With the launch of "Trips," travelers can make restaurant reservations, book insider tours and find a place to stay all from Airbnb's website.
Amol Surve was Airbnb 's first guest in 2007. He slept on an air mattress in Airbnb co-founders Brian Chesky and Joe Gebbia's San Francisco apartment. But, Surve said, that trip was about much more than having a place to sleep. It was about spending time with locals and getting to know their city.
Airbnb now wants to bring that sort of experience to all travelers. The site said Thursday it's expanding beyond home rentals to also include personalized tours and trip planning.
Basically, Airbnb wants to be a travel agent.
"Homes are just one small part of a great journey," Chesky said during an event at the historic Orpheum Theatre in downtown Los Angeles on Thursday. "We realized we needed to create a holistic experience."
Airbnb has gone from a site for couch surfers to a massive online presence in the past nine years. It lists roughly 3 million homes for rent in more than 34,000 cities in nearly 200 countries.
That growth, however, has come with challenges.
The company has waged extended battles with regulators in major cities around the world, including San Francisco, New York, Paris, Berlin and Barcelona. On Tuesday, San Francisco capped all short-term home rentals in the city at 60 days per calendar year. The cap could mean a loss of income for Airbnb because the company makes between nine and 15 percent of each rental. An expanded focus to full travel experiences could help Airbnb mitigate such cutbacks.
During Airbnb's event on Thursday, Chesky looked back at his childhood in upstate New York and talked about what travel meant to him.
His first big trip was to St. Louis and "it was totally magical," he said. "It opened my eyes because it made me realize the world is so much bigger." But what's magical about travel isn't being carted around on tour buses, Chesky said, it's about meeting locals and having authentic experiences.
Airbnb's new "Trips" platform, introduced on Thursday, which includes "experiences," "places" and "homes" tabs on its website and mobile app. The "homes" tab is the home rental portion of the site, but the "experiences" and "places" are new.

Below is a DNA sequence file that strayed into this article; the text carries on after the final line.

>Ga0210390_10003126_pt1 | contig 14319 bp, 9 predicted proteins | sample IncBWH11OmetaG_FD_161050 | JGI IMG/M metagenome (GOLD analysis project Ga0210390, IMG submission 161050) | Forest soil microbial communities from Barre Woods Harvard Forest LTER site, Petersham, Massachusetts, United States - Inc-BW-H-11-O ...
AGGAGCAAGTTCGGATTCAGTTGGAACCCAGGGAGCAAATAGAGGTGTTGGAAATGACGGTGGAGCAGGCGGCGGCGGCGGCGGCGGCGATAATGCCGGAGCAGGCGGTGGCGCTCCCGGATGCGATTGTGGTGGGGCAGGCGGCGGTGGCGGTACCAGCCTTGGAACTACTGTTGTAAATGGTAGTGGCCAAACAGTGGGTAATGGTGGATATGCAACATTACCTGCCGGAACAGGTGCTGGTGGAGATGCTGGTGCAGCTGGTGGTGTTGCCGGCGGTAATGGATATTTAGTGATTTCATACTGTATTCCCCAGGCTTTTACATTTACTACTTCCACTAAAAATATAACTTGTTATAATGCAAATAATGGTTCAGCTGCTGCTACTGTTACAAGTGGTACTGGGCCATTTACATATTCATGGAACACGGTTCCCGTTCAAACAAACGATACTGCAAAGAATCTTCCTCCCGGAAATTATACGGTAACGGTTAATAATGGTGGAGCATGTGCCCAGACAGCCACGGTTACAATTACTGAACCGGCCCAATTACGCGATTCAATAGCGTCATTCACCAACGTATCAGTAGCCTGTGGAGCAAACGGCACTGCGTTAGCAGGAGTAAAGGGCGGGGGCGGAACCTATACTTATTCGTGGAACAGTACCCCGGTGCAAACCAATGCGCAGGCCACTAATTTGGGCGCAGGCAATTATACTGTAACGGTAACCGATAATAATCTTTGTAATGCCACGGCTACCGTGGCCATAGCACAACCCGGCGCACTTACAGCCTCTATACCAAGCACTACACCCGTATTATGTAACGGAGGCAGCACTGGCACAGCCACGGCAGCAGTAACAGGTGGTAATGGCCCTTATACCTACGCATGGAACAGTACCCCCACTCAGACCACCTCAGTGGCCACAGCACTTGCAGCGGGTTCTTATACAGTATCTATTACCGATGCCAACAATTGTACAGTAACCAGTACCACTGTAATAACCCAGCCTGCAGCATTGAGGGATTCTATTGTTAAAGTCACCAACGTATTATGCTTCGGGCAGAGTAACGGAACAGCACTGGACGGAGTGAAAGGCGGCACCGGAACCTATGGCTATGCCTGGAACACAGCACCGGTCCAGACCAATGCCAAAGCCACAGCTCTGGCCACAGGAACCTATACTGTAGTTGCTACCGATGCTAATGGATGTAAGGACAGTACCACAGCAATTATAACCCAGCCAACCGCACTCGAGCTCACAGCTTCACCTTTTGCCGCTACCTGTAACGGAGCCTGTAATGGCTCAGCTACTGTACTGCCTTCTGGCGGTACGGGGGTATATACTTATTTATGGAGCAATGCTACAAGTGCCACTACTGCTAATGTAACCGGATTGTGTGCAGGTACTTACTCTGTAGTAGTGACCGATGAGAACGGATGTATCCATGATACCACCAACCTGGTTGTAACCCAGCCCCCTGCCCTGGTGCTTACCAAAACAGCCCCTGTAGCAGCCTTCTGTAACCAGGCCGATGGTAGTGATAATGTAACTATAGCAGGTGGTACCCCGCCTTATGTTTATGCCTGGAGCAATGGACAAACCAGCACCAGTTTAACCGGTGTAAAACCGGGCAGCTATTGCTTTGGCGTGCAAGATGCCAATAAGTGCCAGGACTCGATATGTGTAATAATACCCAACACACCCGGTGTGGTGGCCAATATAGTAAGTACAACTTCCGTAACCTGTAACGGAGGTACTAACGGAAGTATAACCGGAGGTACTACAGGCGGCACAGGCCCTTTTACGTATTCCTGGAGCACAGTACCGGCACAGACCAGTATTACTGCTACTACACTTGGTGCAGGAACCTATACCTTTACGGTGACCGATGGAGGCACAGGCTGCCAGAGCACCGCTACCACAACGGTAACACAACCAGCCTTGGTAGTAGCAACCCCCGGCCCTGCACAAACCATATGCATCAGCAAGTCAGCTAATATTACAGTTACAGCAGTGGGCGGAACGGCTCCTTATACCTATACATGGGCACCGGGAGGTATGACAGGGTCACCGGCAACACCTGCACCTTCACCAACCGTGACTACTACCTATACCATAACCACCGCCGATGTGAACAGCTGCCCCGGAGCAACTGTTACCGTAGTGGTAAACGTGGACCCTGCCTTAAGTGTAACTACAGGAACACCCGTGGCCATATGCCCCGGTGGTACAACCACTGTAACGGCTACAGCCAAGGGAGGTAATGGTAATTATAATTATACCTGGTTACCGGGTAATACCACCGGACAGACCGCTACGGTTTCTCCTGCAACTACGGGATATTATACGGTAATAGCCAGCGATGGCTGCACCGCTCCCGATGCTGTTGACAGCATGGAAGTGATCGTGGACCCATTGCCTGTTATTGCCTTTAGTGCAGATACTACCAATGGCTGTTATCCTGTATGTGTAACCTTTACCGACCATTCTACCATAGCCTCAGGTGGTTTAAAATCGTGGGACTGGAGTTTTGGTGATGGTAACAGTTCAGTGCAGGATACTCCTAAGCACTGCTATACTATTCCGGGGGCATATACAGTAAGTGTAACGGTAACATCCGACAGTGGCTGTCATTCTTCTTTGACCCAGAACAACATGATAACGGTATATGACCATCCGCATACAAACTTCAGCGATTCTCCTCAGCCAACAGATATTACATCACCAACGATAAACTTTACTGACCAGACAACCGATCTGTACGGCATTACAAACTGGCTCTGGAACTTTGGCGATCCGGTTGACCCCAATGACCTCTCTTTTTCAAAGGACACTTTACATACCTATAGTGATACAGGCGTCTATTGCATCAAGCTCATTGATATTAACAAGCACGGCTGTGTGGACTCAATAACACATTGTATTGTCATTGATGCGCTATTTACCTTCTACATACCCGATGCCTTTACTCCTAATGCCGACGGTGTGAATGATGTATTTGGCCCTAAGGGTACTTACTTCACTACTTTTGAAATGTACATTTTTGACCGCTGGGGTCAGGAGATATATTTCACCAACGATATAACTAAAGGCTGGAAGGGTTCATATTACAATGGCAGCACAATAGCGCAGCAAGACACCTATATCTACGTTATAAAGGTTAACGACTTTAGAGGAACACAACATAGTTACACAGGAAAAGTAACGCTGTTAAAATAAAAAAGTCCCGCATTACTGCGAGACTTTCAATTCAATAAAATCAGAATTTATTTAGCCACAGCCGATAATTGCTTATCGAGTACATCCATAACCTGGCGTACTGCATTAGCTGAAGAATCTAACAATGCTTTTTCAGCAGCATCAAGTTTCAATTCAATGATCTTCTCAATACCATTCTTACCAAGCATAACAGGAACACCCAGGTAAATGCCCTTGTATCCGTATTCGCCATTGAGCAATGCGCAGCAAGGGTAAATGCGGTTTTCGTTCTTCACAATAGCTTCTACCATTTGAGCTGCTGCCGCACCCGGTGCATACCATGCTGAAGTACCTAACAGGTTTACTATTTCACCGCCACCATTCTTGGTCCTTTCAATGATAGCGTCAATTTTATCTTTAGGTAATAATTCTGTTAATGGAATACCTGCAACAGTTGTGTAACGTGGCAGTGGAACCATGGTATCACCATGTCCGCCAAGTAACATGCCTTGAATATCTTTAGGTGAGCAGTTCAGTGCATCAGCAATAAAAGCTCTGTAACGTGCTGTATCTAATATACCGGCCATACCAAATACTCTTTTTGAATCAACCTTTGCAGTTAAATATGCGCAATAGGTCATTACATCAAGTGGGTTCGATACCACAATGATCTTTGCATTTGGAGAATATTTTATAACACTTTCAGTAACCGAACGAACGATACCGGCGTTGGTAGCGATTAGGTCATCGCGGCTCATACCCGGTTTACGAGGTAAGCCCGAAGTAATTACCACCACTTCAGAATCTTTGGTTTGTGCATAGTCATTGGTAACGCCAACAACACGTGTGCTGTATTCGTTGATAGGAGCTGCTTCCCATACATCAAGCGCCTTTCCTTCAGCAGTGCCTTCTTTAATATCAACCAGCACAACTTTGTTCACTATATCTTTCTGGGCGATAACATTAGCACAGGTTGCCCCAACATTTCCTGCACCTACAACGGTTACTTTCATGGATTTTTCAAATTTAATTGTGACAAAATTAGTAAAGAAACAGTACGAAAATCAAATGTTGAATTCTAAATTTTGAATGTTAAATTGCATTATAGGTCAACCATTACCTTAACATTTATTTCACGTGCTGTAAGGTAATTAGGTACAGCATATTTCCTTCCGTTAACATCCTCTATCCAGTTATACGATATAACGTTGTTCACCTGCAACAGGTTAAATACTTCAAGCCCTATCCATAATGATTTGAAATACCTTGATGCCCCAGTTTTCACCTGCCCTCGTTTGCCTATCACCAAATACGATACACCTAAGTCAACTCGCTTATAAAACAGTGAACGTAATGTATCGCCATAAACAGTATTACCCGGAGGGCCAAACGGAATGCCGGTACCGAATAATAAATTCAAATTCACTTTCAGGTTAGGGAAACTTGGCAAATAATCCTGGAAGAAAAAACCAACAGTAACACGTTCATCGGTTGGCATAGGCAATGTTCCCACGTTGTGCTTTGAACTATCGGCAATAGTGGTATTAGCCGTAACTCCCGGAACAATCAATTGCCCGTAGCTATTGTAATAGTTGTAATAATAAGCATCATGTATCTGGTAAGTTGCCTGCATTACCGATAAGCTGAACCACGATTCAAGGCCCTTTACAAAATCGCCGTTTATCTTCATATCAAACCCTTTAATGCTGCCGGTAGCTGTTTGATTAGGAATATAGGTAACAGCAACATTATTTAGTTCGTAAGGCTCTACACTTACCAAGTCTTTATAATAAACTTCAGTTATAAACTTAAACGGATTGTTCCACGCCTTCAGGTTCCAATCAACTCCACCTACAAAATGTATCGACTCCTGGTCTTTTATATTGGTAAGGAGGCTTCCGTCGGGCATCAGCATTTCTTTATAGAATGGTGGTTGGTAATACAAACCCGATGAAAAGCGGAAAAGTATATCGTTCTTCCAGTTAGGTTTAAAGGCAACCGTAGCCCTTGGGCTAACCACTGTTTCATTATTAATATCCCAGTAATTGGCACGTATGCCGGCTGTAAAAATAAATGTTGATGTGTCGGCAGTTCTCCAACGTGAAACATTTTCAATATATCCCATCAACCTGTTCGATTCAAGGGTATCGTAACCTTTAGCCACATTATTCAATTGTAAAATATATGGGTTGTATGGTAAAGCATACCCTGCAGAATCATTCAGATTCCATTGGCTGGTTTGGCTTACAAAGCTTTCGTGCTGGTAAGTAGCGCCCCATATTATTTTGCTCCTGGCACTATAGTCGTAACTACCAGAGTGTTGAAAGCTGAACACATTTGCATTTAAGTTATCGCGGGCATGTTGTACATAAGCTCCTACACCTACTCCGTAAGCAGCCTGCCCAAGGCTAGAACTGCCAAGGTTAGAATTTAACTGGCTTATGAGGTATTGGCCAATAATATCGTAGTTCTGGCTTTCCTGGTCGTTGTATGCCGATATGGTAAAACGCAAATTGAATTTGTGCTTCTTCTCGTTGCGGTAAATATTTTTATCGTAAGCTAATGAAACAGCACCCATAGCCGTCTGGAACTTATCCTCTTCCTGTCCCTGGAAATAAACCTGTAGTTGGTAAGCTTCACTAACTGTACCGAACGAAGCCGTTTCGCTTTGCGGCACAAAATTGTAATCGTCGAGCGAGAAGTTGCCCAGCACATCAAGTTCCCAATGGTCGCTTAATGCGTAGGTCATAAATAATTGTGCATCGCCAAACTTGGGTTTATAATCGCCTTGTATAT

With "experiences," guests can choose from hundreds of different excursions put together by local hosts. The trips can be multi-day or just short adventures. Such "experiences" include surfing in Malibu, learning about Nelson Mandela in Cape Town and truffle hunting in Tuscany. Chesky said more than half of the excursions are under $200.
"It's all about immersing in local communities," Chesky said. "These aren't tours, you actually participate."
Airbnb is also offering "social impact experiences," hosted by nonprofits, in which all proceeds from the activity go to the nonprofits without Airbnb taking a cut. Initially, "experiences" will be available in 12 cities: Detroit, London, Paris, Nairobi, Havana, San Francisco, Cape Town, Florence, Miami, Seoul, Tokyo and Los Angeles. But Airbnb plans to add more than 50 cities in the next year.
"Dominant hoteliers such as Marriott, Hilton and Hyatt built their reputations on ensuring that guests could expect consistently, predictable experiences anywhere in the world, but connected consumers now want the opposite of that," said Brian Solis, principal analyst for Altimeter Group. "As much as Airbnb commercialized personal space, the real play was to get to the root of what consumers really want...experiences."
The "places" portion of Airbnb's website is where locals give travelers tips and recommendations about their cities, as well as offer meet ups. Restaurant reservations can now also be made through Airbnb. And all restaurant, tour and home bookings will be saved to an itinerary on the site. Eventually, Chesky said, the company will also add airline flights and services, like car rentals and grocery delivery.
"Airbnb also hopes this will help them better compete against Expedia, TripAdvisor, Priceline, and other online travel companies that offer destination activities," said Henry Harteveldt, travel industry analyst for Atmosphere Research Group. "What's unknown is how much net profit Airbnb will make. There's often not much margin in sightseeing tours and other destination activities. For this to be viable, it must be scalable."
Chesky seems confident Airbnb won't have a problem scaling, he said his aim is to eventually have "Trips" in every city around the world.
"This is just a small preview of things to come," he said. "This is literally just the beginning."
Update, 4:19 p.m.: Adds comment from Henry Harteveldt, travel industry analyst for Atmosphere Research Group.
Update, November 18, 11:15 a.m.: Adds comment from Brian Solis, principal analyst for Altimeter Group.